Category Archives: Home Affairs Select Committee

Proud of our Select Committee

We inquired into child sexual exploitation in Rotherham 18 months ago and were strongly critical of Rotherham Council and South Yorkshire Police, as we saw little evidence of their accepting and addressing their failings, unlike in Rochdale.

We were extremely unimpressed today with the past and present leadership of South Yorkshire Police and required them to give evidence under oath.

Martin Kimber, Rotherham’s Chief Executive became the latest in a long line of senior figures to resign just before a hearing with the Home Affairs Select Committee.

Unfortunately, however, Joyce Thacker, their head of Childrens’ Services, continues to fail to take responsibility for her failings. In my view these are perhaps the most egregious of anyone involved, except of course for the perpetrators themselves, but for now clings to her post, pay and pension.

Surely public service should be about more than that?

As a Committee though I am proud of what we have achieved in seeking to hold properly to account people who are meant to serve the public.


Tackling the big issues

markreckless (2)It is an honour to represent the Rochester and Strood constituency since being elected as our MP in 2010. I enjoy the opportunity to assist many of my constituents with a wide range of problems. I am sometimes able to use my position to assist constituents personally in situations where the constituent feels they are being treated unfairly by intransigent bodies or powerful individuals. Whist I am not successful in all of my efforts on behalf of constituents, I always try my best to deliver the best possible outcome.n

I was elected to represent my constituents in Parliament – not government in my constituency. Much of my time is spent dealing with local constituency matters but, as a Member of Parliament, and particularly as a member of the Home Affairs Select Committee, I also have the opportunity to focus on some of the big national issues which are of importance to my constituents – immigration, crime, policing.

Over the bank holiday weekend I have been speaking on a number of these issues on local and national media and some of these are reproduced below. If you have an opinion, let me know by leaving a comment below or get in touch.

On Crime

On Prisons

On Islamic Extremists

On Border Controls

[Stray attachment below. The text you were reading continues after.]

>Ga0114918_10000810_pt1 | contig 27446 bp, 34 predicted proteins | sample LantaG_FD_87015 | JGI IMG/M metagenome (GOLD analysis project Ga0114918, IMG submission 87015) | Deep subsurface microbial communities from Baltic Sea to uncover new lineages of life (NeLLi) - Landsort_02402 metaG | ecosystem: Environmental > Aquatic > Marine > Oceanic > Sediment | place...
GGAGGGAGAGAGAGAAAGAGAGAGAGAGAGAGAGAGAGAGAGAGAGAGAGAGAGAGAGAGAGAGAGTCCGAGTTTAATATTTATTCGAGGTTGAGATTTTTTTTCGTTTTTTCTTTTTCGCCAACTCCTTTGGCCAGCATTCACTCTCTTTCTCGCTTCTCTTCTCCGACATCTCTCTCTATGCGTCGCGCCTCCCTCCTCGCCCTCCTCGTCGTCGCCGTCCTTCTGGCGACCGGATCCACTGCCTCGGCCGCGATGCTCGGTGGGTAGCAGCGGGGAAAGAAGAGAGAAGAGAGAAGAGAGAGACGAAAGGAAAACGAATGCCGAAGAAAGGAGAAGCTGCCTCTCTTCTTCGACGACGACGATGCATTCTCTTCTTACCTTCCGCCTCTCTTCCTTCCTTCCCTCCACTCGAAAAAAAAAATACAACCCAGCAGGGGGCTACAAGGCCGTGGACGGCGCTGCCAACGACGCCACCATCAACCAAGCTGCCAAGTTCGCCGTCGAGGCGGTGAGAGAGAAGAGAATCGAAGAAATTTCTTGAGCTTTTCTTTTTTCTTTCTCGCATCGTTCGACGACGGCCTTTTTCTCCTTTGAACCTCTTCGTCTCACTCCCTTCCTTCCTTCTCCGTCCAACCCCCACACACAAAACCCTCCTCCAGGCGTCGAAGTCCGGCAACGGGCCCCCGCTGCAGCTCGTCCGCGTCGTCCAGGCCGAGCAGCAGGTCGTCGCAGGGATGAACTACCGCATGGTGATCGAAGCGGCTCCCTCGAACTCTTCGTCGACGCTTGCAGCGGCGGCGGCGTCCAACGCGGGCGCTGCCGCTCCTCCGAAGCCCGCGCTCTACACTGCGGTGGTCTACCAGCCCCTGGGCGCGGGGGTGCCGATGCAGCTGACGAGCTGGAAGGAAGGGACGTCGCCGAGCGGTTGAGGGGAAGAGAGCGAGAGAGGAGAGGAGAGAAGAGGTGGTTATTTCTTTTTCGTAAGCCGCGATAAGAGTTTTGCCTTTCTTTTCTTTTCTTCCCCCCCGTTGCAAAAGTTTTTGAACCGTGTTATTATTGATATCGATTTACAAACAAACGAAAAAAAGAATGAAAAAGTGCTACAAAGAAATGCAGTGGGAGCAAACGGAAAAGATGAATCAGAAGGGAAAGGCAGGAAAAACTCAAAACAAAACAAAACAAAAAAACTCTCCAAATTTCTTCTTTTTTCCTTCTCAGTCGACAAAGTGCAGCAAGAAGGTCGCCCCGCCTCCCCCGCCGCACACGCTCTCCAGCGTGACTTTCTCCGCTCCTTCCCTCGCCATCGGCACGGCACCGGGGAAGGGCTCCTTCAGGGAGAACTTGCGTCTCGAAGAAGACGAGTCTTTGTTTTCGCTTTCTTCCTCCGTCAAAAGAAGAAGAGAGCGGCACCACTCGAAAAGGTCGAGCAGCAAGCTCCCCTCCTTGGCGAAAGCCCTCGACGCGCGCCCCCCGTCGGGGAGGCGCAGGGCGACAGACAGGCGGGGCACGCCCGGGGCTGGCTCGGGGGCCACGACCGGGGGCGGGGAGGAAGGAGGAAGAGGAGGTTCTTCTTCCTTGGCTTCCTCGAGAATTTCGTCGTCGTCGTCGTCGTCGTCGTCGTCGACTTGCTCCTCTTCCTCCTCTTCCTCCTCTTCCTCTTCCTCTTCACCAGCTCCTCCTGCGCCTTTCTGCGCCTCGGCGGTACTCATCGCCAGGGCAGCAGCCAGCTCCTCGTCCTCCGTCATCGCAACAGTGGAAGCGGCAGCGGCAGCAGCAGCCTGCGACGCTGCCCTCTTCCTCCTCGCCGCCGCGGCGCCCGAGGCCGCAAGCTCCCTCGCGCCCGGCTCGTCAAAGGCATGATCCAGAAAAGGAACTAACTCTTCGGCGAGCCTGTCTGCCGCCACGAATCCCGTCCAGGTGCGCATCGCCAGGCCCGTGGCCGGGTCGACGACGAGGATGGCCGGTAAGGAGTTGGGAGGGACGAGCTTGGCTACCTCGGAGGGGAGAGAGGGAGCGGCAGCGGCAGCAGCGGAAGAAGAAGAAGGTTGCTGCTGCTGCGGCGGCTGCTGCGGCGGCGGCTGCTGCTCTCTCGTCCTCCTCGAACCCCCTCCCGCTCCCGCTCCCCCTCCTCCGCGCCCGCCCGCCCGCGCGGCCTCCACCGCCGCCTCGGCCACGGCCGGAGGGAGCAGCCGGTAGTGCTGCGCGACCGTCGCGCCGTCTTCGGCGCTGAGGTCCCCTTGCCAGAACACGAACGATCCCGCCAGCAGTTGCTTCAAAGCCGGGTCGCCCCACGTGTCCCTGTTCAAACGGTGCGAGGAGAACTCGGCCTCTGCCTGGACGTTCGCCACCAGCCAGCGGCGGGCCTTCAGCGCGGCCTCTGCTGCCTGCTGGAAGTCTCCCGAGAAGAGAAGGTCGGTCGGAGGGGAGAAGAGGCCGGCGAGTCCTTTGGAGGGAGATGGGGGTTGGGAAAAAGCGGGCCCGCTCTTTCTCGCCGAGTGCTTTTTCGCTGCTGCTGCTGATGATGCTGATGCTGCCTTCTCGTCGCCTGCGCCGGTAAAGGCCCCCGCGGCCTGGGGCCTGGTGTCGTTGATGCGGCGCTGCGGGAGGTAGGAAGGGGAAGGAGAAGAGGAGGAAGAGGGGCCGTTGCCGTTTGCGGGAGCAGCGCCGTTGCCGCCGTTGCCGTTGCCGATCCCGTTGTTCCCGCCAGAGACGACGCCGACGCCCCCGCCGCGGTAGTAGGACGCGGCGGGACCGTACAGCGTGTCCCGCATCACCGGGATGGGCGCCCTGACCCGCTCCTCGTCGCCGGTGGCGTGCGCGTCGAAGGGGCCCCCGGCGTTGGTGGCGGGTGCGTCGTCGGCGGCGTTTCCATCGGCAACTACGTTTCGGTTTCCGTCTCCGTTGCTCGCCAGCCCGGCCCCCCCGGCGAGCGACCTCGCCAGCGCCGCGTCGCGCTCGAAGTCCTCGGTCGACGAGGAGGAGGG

VIDEO: Mark Reckless MP quizzes The Guardian’s Alan Rusbridger

Mark Reckless, MP for Rochester and Strood, quizzes The Guardian’s Alan Rusbridger regarding the Snowden leaks during the Home Affairs Select Committee on 3rd December 2013

VIDEO: Newsnight 3rd December 2013

Mark Reckless, MP for Rochester and Strood, joins Julian Huppert MP and Jeremy Paxman on the BBC’s Newsnight programme to discuss Guardian Editor Alan Rusbridger’s appearance before the Home Affairs Select Committee

VIDEO: Blind to CPS Failings

The Director of Public Prosecutions (DPP), Keir Starmer QC, came to see us yesterday at the Home Affairs Select Committee for what is likely to be his last appearance before us.

Mr Starmer has gone some way to open up the Crown Prosecution Service (CPS) to greater scrutiny by explaining and reviewing decisions. That is very welcome but the DPP has had greater difficulty accepting the reason why this is necessary – that the CPS sometimes gets things wrong.

That blindness seemed particularly to the fore in my final ten minutes of questioning him, with the DPP seeking to defend the following propositions:

  1. The CPS must be right to have brought a case if it is not struck out at half time by the judge for giving ‘no evidence’. This despite the media criticism in the Le Vell case being that there was ‘no corroborating evidence’ and the requirement for the CPS to prosecute being ‘sufficient evidence for a realistic prospect of conviction’ (and it being in the ‘public interest’).
  2. When a case is ‘reviewed’ and a prosecution decision is reversed, neither decision can be considered wrong and, despite this partly depending on whether there is a complaint, celebrities are treated exactly the same, as if every case is reviewed by his principal legal adviser Alison Levitt QC.
  3. Were I to suspect him of criminality in office I should take this to the police, and not just leave it to the Bar Standards Board, although when there is sufficient evidence to prosecute doctors for gender selective abortion, that is not in the public interest because the General Medical Council can be left to deal with it.